On 18th December 1914 Masayk left with his daughter Olga to Italy to contact important persons with whom he could consult the war situation. He originally thought to return to Prague four months later, but his path extended to four years. In early September 1915 he moved to France, than to London, where he gained the job as a professor of Slavic studies at King`s College. Thanks to his lectures, articles, public appearances and contacts with important politicians, he succeeded to get an important position in Britain. He was able to contact Czech and Slovak compatriots living abroad, organize the news agenda and obtain important information about the situation in Austro-Hungary Empire. Masaryk used media and journalism for his activities throughout the whole war.

The connection with domestic resistance was also important. The important role in the formation of the independent Czechoslovak state was played by Czechoslovak Legions. In the Allied countries and especially in Russia and France shortly after declaration of war the Czech and Slovak units were organized. They demanded the inclusion into the Allied armies. The largest base of Czechoslovak troops originated in Russia. Masaryk arrived there in 1917 with the idea of mobilizing the Czechoslovak prisoners and made a separate military unit from them. Russian provisional government allowed free recruiting prisoners to the Czechoslovak units primarily due to the successful performance of the Czechoslovak Brigade at the Battle of Zborov in 1917. Through extensive recruitment of Czechoslovak volunteers in detention camps by the end of 1917, there was gathered about 30,000 men.

Unfortunately Masaryk`s efforts to move the Czechoslovak army to France was finally broken with the Revolution in Russia. It cut off the path to West. The only option was the route to the East via Vladivostok. Masaryk took this way in 7th March 1918 to prepare transport for legionnaires across several continents. The transportation was launched in June 1918 and was ended in 1920. 29th April 1918 T. G. Masaryk arrived to America, where he turned to his side a large number of Czech and Slovak compatriots. After long negotiations and also after an important meeting with U. S. President W. Wilson, Masaryk was finally managed to push through the independence of Czechoslovak state. 14th November 1918 Tomáš Garrigue Masaryk was elected president in his homeland.

Masaryk president

After four long years, on 20th December 1918 T. G. Masaryk returned as a president to a liberated Czechoslovakia. A day later he was officially welcomed in Prague. Tomáš Garrigue Masaryk became the president when he was sixty-eight years old and was soon actively involved in the state politics. He initially insisted on extending presidential powers, so as to not remain merely a pawn in the hands of inexperienced ministers. Masaryk`s main goal was to create a functioning democratic state. To do so, it was necessary for him to surround himself with able politicians. Edvard Beneš (the new State Minister of Foreign Affairs) was one of his closest associates. Working in the young republic was not easy and it cost Masaryk a lot of energy. His health weakened during the war get worse in 1921, when Masaryk had thrombosis. Unfortunately two years later, he was hit by another tragedy – the death of his beloved wife Charlotta. Despite all these events Masaryk remained a very good politician. The Czechoslovak Republic was a prosperous democratic country with strong currency and functioning economy.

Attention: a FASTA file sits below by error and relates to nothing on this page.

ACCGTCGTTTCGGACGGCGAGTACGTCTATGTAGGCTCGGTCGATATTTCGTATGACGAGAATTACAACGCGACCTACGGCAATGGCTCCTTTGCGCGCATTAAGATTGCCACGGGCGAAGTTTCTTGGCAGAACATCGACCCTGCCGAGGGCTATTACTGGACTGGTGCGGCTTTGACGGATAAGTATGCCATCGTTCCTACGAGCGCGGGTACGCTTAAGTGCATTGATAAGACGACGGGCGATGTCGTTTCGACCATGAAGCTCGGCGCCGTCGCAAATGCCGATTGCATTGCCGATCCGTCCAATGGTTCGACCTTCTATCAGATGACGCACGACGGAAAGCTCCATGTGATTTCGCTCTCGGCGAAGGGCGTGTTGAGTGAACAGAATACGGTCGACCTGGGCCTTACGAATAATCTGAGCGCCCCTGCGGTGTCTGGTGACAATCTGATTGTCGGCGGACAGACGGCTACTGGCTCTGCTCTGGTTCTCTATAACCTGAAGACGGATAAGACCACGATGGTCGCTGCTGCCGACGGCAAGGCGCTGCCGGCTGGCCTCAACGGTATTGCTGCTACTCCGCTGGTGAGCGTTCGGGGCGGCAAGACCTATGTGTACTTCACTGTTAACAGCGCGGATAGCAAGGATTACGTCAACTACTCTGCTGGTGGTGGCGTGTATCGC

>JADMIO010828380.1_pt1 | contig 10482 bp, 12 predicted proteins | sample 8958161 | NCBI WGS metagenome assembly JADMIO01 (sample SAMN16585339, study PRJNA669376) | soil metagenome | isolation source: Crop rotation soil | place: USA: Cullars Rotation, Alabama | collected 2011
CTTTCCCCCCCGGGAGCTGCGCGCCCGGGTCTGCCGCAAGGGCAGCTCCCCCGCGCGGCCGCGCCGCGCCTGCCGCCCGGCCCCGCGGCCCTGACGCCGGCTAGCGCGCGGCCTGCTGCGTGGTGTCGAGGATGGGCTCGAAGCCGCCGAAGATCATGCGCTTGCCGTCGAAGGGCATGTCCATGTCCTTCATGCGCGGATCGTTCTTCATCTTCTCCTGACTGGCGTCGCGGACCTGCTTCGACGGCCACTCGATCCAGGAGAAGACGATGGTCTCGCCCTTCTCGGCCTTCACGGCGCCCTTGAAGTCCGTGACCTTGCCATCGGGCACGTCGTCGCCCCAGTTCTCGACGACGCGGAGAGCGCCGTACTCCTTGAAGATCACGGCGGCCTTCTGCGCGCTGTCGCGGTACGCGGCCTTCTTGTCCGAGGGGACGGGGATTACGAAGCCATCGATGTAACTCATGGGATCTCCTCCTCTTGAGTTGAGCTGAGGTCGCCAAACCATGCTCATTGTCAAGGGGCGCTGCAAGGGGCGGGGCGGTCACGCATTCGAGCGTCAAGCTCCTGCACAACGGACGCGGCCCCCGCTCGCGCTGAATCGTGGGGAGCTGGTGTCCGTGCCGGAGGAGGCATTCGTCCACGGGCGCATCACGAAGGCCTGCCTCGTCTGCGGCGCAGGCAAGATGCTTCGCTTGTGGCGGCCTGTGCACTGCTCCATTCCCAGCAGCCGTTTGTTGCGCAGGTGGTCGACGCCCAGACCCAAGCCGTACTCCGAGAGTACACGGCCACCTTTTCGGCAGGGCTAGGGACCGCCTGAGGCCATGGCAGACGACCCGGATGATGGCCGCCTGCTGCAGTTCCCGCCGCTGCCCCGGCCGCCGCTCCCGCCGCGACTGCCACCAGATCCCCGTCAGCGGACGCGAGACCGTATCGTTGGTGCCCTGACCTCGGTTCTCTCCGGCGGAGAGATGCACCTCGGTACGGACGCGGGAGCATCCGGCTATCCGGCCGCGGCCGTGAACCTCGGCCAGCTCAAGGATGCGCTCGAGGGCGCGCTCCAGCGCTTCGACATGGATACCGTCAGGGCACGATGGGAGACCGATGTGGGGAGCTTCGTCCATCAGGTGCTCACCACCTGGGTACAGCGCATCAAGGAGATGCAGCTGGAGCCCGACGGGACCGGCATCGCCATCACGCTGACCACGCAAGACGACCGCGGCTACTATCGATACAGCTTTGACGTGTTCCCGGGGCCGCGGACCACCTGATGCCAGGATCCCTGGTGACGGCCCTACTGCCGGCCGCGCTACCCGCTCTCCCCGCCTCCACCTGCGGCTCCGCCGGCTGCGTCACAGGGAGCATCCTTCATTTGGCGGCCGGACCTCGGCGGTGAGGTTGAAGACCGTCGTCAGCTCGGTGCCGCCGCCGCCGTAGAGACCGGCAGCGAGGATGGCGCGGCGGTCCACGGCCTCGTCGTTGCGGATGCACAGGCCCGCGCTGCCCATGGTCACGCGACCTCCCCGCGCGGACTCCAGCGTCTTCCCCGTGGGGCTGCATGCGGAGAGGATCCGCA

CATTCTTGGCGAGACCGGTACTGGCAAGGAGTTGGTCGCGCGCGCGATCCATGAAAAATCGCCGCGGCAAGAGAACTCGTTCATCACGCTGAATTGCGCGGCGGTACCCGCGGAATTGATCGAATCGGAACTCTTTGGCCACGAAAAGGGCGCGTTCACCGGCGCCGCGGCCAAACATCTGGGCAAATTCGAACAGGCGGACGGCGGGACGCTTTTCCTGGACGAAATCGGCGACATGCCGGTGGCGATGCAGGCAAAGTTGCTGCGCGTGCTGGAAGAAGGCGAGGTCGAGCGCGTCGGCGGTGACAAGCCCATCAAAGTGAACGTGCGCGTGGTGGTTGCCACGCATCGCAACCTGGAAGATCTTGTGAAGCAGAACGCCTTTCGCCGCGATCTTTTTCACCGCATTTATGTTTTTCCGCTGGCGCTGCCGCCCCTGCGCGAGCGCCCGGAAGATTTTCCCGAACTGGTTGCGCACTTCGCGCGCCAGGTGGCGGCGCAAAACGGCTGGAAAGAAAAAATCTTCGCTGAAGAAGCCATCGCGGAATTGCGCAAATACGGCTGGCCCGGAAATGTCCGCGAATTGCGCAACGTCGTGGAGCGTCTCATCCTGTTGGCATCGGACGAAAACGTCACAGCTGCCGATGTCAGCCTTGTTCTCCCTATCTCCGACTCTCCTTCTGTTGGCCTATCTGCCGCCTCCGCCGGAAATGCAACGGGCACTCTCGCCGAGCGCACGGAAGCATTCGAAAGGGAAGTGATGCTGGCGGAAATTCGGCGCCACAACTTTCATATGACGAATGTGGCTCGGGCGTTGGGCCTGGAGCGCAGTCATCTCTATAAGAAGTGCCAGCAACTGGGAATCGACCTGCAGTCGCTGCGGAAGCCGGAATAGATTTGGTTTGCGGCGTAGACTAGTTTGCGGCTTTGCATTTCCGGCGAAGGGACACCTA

Lány castle

After Masaryk became a president, the flat in Prague Castle was adapted for him. Lány became the   seat of president in 1920. Until then, the first Czechoslovak president could use other presidential seats in Topolčianky in Slovakia and Židlochovice in Moravia. The summer residence was chosen very carefully – the decisive factors were good access and small distance from Prague, technical condition and representativeness. Masaryk spent more time here than in Prague Castle (he stayed 2-3 days a week in Prague, the rest in Lány). All Masaryk family loved Lány, they visited it very often.

Abdication and Death

T. G. Masaryk was elected a president of Czechoslovak Republic four times in a row. Despite the advanced age, he managed to overcome common diseases. However, in May 1934 his health went suddenly worse. On 14th December 1935 he decided to abdicate. He stayed in Lány Castle after abdication, which he received for a life use. He died on 14th September 1937.  He was buried at Lány Cemetery, where fourteen years rested his beloved wife Charlotte.




Number of registered participants: 130 (Dec 18, 2018)

The Werner von Siemens Award is a traditional competition for the best young brains and it is organised by Siemens Czech Republic (patronage over the International Masaryk Conference) in cooperation with the Czech Academy of Sciences, Czech Rectors Conference, Czech Technical University in Prague, Charles University and under the auspices of the Min. of Education, Youth and Sports and the Min. of Industry and Trade.


Aim of the Conference

The conference provides a place for the research result presentations for all applicants interested in business processes. MMK provides also possibility of getting active relations and mutual contact sharing.


Conference Process

All registered participants can take part in MMK conference who, on account of payment of the fee, shall receive codes for the system input that allows them to present their papers.


Committee

The presentation languages at the MMK conference will be Czech, Slovak, Polish and English languages. Every participant will receive a composite book with assigned ISBN after the conference is over.